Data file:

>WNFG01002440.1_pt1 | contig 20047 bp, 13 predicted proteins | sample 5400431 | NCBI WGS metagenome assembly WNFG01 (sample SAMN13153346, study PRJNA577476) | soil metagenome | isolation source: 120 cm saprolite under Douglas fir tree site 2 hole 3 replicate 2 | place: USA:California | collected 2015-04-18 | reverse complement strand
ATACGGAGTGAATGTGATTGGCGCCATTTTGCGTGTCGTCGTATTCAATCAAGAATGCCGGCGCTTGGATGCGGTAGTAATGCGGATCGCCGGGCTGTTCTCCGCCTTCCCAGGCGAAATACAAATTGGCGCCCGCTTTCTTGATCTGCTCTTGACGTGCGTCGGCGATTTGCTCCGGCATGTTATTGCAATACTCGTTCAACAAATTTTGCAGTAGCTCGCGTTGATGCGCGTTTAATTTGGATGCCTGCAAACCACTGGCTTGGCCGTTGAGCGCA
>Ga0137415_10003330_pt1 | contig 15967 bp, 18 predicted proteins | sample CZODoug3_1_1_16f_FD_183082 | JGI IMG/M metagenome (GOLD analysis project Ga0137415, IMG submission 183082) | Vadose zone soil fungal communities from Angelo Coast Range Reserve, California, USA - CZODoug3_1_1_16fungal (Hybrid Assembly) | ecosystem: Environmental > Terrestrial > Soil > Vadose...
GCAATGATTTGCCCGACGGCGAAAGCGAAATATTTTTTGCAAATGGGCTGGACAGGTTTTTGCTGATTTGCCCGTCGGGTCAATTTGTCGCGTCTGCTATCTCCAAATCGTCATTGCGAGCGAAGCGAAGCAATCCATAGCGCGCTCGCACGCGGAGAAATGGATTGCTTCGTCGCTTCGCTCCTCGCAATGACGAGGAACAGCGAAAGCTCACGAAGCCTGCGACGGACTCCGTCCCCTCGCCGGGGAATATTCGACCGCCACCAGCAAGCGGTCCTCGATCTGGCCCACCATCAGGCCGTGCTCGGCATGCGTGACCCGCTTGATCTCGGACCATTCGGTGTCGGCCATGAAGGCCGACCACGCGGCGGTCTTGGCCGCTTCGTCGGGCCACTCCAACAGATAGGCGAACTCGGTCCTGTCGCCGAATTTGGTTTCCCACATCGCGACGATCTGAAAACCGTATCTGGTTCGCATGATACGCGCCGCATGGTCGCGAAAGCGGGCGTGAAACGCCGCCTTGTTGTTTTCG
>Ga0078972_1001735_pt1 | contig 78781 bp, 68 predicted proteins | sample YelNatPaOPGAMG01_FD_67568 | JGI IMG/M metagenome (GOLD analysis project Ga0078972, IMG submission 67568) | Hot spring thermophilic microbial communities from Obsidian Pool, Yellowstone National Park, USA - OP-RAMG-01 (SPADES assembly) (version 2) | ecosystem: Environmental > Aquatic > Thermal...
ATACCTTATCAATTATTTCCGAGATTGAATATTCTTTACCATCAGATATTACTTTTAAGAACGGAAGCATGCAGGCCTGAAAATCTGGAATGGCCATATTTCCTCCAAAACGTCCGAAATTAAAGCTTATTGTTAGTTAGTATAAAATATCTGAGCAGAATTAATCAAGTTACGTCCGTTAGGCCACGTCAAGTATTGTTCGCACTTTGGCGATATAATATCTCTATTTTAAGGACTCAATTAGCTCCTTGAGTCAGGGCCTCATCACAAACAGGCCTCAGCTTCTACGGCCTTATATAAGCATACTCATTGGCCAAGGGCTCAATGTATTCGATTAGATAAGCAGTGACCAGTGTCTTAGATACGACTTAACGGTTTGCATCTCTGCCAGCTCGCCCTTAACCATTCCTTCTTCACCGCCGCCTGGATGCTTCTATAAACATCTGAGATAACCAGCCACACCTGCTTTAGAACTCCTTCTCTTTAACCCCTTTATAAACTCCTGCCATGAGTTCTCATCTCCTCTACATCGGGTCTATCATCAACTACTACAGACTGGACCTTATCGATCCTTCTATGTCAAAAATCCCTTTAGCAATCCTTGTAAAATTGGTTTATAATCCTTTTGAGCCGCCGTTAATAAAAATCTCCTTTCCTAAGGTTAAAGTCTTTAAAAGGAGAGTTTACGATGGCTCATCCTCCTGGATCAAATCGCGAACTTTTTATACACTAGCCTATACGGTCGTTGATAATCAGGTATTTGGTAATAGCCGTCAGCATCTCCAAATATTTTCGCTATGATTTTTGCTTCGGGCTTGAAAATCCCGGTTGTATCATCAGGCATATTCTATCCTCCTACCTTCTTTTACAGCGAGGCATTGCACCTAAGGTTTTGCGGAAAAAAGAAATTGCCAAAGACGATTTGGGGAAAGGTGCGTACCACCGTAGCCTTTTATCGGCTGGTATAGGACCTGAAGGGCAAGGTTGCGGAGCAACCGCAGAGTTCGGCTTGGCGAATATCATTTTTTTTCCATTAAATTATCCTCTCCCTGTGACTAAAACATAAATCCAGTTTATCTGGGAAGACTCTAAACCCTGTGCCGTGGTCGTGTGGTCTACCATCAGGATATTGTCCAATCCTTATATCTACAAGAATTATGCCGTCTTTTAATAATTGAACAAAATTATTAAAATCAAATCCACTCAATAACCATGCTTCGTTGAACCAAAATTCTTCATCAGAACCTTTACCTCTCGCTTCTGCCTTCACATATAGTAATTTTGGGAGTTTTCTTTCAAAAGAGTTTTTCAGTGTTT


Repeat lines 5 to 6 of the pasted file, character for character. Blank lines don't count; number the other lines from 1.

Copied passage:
>Ga0078972_1001735_pt1 | contig 78781 bp, 68 predicted proteins | sample YelNatPaOPGAMG01_FD_67568 | JGI IMG/M metagenome (GOLD analysis project Ga0078972, IMG submission 67568) | Hot spring thermophilic microbial communities from Obsidian Pool, Yellowstone National Park, USA - OP-RAMG-01 (SPADES assembly) (version 2) | ecosystem: Environmental > Aquatic > Thermal...
ATACCTTATCAATTATTTCCGAGATTGAATATTCTTTACCATCAGATATTACTTTTAAGAACGGAAGCATGCAGGCCTGAAAATCTGGAATGGCCATATTTCCTCCAAAACGTCCGAAATTAAAGCTTATTGTTAGTTAGTATAAAATATCTGAGCAGAATTAATCAAGTTACGTCCGTTAGGCCACGTCAAGTATTGTTCGCACTTTGGCGATATAATATCTCTATTTTAAGGACTCAATTAGCTCCTTGAGTCAGGGCCTCATCACAAACAGGCCTCAGCTTCTACGGCCTTATATAAGCATACTCATTGGCCAAGGGCTCAATGTATTCGATTAGATAAGCAGTGACCAGTGTCTTAGATACGACTTAACGGTTTGCATCTCTGCCAGCTCGCCCTTAACCATTCCTTCTTCACCGCCGCCTGGATGCTTCTATAAACATCTGAGATAACCAGCCACACCTGCTTTAGAACTCCTTCTCTTTAACCCCTTTATAAACTCCTGCCATGAGTTCTCATCTCCTCTACATCGGGTCTATCATCAACTACTACAGACTGGACCTTATCGATCCTTCTATGTCAAAAATCCCTTTAGCAATCCTTGTAAAATTGGTTTATAATCCTTTTGAGCCGCCGTTAATAAAAATCTCCTTTCCTAAGGTTAAAGTCTTTAAAAGGAGAGTTTACGATGGCTCATCCTCCTGGATCAAATCGCGAACTTTTTATACACTAGCCTATACGGTCGTTGATAATCAGGTATTTGGTAATAGCCGTCAGCATCTCCAAATATTTTCGCTATGATTTTTGCTTCGGGCTTGAAAATCCCGGTTGTATCATCAGGCATATTCTATCCTCCTACCTTCTTTTACAGCGAGGCATTGCACCTAAGGTTTTGCGGAAAAAAGAAATTGCCAAAGACGATTTGGGGAAAGGTGCGTACCACCGTAGCCTTTTATCGGCTGGTATAGGACCTGAAGGGCAAGGTTGCGGAGCAACCGCAGAGTTCGGCTTGGCGAATATCATTTTTTTTCCATTAAATTATCCTCTCCCTGTGACTAAAACATAAATCCAGTTTATCTGGGAAGACTCTAAACCCTGTGCCGTGGTCGTGTGGTCTACCATCAGGATATTGTCCAATCCTTATATCTACAAGAATTATGCCGTCTTTTAATAATTGAACAAAATTATTAAAATCAAATCCACTCAATAACCATGCTTCGTTGAACCAAAATTCTTCATCAGAACCTTTACCTCTCGCTTCTGCCTTCACATATAGTAATTTTGGGAGTTTTCTTTCAAAAGAGTTTTTCAGTGTTT